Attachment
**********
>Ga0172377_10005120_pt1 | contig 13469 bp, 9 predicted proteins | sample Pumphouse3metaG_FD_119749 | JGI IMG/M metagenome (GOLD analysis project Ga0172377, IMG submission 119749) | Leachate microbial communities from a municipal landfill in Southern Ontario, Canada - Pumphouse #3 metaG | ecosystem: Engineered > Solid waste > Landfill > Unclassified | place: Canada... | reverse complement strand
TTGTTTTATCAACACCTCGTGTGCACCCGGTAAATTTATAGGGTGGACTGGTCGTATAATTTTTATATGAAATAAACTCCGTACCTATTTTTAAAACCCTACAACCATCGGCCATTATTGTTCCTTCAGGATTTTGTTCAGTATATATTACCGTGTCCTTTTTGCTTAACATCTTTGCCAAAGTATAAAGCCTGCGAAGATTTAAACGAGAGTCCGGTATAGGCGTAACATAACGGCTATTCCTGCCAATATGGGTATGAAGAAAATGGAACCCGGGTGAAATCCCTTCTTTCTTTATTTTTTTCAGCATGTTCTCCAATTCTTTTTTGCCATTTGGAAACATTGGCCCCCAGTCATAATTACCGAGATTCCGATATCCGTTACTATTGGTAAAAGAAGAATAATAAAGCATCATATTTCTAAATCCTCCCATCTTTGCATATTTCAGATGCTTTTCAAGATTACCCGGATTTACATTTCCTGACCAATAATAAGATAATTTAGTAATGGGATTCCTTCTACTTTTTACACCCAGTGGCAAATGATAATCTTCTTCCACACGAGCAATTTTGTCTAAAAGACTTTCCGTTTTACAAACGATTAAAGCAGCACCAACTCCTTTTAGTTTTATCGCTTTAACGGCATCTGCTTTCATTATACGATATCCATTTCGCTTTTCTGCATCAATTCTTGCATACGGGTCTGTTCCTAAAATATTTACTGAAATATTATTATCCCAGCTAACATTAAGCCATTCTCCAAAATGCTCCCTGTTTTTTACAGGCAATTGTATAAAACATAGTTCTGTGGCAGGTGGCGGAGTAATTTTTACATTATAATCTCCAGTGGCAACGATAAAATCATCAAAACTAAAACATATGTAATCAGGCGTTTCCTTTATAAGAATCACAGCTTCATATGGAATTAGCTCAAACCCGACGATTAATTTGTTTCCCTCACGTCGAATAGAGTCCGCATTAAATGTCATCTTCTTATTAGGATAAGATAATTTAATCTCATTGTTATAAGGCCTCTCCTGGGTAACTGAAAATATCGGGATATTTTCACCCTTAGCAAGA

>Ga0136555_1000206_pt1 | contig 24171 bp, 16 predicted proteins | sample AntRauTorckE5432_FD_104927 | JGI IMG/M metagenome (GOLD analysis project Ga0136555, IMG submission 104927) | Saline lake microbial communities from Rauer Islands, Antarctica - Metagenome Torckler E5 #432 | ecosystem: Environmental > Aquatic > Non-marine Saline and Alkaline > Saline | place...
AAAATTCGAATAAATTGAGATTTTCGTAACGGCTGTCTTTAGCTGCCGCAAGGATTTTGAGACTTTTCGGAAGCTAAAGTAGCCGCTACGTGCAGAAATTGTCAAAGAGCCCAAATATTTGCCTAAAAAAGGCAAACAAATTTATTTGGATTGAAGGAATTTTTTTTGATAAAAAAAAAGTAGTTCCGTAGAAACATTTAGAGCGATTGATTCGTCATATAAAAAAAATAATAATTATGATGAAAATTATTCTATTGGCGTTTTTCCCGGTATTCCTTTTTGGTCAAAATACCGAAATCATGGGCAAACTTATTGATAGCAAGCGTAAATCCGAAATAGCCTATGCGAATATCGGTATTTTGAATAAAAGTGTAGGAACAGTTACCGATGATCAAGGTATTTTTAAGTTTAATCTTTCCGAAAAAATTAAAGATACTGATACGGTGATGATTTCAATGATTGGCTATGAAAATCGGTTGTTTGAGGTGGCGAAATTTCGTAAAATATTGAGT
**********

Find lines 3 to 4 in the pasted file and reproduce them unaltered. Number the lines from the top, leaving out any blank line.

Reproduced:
>Ga0136555_1000206_pt1 | contig 24171 bp, 16 predicted proteins | sample AntRauTorckE5432_FD_104927 | JGI IMG/M metagenome (GOLD analysis project Ga0136555, IMG submission 104927) | Saline lake microbial communities from Rauer Islands, Antarctica - Metagenome Torckler E5 #432 | ecosystem: Environmental > Aquatic > Non-marine Saline and Alkaline > Saline | place...
AAAATTCGAATAAATTGAGATTTTCGTAACGGCTGTCTTTAGCTGCCGCAAGGATTTTGAGACTTTTCGGAAGCTAAAGTAGCCGCTACGTGCAGAAATTGTCAAAGAGCCCAAATATTTGCCTAAAAAAGGCAAACAAATTTATTTGGATTGAAGGAATTTTTTTTGATAAAAAAAAAGTAGTTCCGTAGAAACATTTAGAGCGATTGATTCGTCATATAAAAAAAATAATAATTATGATGAAAATTATTCTATTGGCGTTTTTCCCGGTATTCCTTTTTGGTCAAAATACCGAAATCATGGGCAAACTTATTGATAGCAAGCGTAAATCCGAAATAGCCTATGCGAATATCGGTATTTTGAATAAAAGTGTAGGAACAGTTACCGATGATCAAGGTATTTTTAAGTTTAATCTTTCCGAAAAAATTAAAGATACTGATACGGTGATGATTTCAATGATTGGCTATGAAAATCGGTTGTTTGAGGTGGCGAAATTTCGTAAAATATTGAGT